The Rise of Victimhood Culture with Bradley Campbell

by Scott Barry Kaufman, July 25, 2018

Today we have Bradley Campbell on the podcast. Dr. Campbell is a sociologist interested in moral conflict— clashes of right and wrong and how they are handled. Most of his work examines genocide, which normally arises from large-scale interethnic conflicts. Recently he has also begun to examine the much smaller-scale conflicts on modern college campuses. His latest book, co-authored with Jason Manning, is called “The Rise of Victimhood Culture: Microaggressions, Safe Spaces, and the New Culture Wars.”

  • The clash between victimhood and dignity culture
  • The sociology of genocide and conflict
  • The difference between honor culture, dignity culture, and victimhood culture
  • Victimhood as a form of status
  • Microaggressions on campus
  • Anti-PC culture vs. victimhood culture
  • Distinguishing real victimhood from victimhood culture
  • Conservative victimhood vs. liberal victimhood
  • Those who embrace offensiveness
  • Healthy Activism: vs. Psychopathological activism
  • The main goals of the Heterodox Academy
  • The need for more generosity and forgiveness among differing viewpoints, cultures, and neurodiverse individuals


4 Responses to “The Rise of Victimhood Culture with Bradley Campbell”

  1. Andrew says:

    Realu qppreciated the conbersation, thanks! To help clarify the language around ‘dignity’ and ‘honor’ culture, and to describe just jow these power dynamics could be assessed, check out this presentation by Robb Smith. He discusses the ‘power to convene’ that is challenged when someone uses public shaming or isolation in a moral judgement, and the phenomena we see today with the power to hold attention, or to convene people to tune in.

    https://integrallife.com/new-war-power/

  2. Helen says:

    I wish Dr. Campbell had considered a word to describe the “culture of victimhood” with fewer negative connotations. Honor and Dignity are both terms with quite positive connotations.
    Why couldn’t we call it culture of responsibility or culture of accountability? Where power is lost if you don’t acknowledge accountability when called out for actions or words having been received negatively by others? Where people are held accountable for how their words or actions may be received by others? Where kindness is valued? And where you call people out publically to try to force them to take accountability if their words or actions show lack of respect or are hurtful to others?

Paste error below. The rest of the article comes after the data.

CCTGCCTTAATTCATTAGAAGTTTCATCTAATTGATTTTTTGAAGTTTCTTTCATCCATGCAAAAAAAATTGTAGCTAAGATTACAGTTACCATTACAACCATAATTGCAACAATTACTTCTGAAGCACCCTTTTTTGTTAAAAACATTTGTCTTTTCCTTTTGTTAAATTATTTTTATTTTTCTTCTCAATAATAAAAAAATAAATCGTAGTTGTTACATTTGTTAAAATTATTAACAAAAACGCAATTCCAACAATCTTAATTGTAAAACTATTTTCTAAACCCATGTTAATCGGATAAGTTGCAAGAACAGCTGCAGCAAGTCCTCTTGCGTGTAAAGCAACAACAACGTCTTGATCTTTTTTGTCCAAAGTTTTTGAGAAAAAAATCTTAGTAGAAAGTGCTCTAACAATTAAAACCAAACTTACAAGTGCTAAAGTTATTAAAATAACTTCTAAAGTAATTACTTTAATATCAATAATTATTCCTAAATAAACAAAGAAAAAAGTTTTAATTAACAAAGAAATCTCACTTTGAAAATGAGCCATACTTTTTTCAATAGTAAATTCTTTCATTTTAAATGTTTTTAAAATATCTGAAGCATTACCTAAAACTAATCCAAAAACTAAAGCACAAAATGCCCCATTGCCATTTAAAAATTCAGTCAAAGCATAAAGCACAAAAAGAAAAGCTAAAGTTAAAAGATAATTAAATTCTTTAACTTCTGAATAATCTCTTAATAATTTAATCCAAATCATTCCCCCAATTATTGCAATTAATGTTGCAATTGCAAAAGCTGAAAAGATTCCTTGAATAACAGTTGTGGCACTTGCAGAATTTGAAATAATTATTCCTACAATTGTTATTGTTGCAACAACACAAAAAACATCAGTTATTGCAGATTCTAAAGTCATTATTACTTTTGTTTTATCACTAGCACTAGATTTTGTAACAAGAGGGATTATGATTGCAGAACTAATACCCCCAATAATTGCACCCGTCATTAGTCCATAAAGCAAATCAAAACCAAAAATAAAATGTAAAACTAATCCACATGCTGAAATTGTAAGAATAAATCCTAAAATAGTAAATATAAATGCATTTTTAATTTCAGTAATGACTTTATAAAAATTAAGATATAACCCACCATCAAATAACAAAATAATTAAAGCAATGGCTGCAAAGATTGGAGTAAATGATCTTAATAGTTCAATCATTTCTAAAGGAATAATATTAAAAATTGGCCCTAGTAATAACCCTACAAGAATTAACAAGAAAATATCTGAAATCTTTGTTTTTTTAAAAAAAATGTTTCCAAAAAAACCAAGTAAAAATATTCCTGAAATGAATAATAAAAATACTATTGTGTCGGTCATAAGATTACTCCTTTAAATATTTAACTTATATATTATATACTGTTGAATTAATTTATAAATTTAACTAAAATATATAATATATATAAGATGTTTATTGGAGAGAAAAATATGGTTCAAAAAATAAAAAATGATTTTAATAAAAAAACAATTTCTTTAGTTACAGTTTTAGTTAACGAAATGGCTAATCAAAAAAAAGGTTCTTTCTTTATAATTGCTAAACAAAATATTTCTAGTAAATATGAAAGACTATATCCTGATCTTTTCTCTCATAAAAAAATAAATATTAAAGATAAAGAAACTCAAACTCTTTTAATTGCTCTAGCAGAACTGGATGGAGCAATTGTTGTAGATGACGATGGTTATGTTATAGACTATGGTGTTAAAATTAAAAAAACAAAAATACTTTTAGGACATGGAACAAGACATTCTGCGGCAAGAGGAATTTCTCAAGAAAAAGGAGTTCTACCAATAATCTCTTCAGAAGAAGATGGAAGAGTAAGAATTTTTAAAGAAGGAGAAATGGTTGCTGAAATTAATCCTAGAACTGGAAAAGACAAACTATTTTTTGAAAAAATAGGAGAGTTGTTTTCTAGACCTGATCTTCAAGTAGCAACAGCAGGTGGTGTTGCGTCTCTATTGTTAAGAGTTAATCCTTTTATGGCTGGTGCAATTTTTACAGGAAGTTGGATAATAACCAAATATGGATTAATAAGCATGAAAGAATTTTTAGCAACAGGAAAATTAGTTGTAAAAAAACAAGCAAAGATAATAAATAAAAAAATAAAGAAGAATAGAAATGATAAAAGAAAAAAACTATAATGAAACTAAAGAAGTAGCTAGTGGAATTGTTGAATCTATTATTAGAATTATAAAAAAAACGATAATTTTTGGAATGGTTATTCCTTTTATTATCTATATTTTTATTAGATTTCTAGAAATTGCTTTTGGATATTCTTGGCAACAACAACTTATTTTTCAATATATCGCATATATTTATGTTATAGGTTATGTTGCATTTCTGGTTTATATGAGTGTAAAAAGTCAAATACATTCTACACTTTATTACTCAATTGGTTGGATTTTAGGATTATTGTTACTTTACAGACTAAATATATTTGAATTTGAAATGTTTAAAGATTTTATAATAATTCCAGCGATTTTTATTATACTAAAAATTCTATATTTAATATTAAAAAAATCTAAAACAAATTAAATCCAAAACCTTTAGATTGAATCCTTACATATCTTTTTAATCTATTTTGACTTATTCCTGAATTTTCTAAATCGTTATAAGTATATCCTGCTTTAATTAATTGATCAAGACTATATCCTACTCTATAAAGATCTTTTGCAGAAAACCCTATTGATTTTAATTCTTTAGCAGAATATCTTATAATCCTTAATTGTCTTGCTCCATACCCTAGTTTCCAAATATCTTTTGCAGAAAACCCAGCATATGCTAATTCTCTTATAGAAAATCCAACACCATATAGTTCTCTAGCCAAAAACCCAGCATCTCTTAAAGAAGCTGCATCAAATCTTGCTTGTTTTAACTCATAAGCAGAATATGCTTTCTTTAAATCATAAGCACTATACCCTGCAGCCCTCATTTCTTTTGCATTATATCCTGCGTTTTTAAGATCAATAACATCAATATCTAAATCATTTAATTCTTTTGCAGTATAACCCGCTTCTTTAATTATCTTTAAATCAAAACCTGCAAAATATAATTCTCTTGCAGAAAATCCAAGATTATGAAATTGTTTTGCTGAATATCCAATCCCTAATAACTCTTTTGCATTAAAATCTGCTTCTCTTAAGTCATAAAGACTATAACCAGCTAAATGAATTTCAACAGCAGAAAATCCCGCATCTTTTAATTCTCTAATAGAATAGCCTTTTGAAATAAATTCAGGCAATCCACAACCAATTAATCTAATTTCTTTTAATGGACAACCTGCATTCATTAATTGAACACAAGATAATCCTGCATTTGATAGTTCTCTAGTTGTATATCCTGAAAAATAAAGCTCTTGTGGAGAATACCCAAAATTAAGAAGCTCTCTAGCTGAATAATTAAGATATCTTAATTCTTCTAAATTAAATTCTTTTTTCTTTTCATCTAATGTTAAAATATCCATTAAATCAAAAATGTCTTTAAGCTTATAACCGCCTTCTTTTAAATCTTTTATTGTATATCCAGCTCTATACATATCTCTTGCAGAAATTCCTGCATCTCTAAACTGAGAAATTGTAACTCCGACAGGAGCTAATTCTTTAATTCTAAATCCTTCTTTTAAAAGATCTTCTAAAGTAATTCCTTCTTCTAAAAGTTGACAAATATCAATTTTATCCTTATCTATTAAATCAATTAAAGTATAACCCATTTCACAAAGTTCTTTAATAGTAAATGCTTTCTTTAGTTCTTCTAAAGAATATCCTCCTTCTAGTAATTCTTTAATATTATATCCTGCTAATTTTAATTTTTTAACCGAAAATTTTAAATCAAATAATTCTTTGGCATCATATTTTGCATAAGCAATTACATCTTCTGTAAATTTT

As usual – a very thought provoking podcast. Thanks for doing these!

  3. Jon says:

    Helen
    It is not our job to figure out how people interpret what we say. This is poor thought. If I have a problem with what someone says then that is my responsibility not theirs. Only the speaker can take responsibility for their words no one else. You can choose how you hear them an what you do about it. Take your own accountability.

  4. Jason Schwartz says:

    I agree with Helen. It seems like a judgement-laden name.

    I haven’t read his book, but my question is this: is the “victimhood culture” a response to failures of the dignity culture to respond to non-violent, less severe injustices?

    His description of the honor culture included the following elements: the individual gets to decide when an injustice has occurred, a callout, confrontation, and violence (hoping to injure the person who committed the perceived injustice).

    The dignity no longer allows the individual to decide when an injustice has been committed against them, that is moved to some authority. That authority decides what is worthy of punishment, determines the facts, and delivers punishment or exoneration.

    It seems predictable that the authority might be less responsive to minorities and might struggle with the less clear violations.

    So . . . we either need to address the failures of the dignity culture, or develop another moral model. When thought of in this way, all of this seems pretty predictable. If we are in an evolutionary process toward a new moral model, I imagine that what we’re observing is part of the process rather than an end. I imagine that the transition from honor to dignity was not perfectly smooth either.

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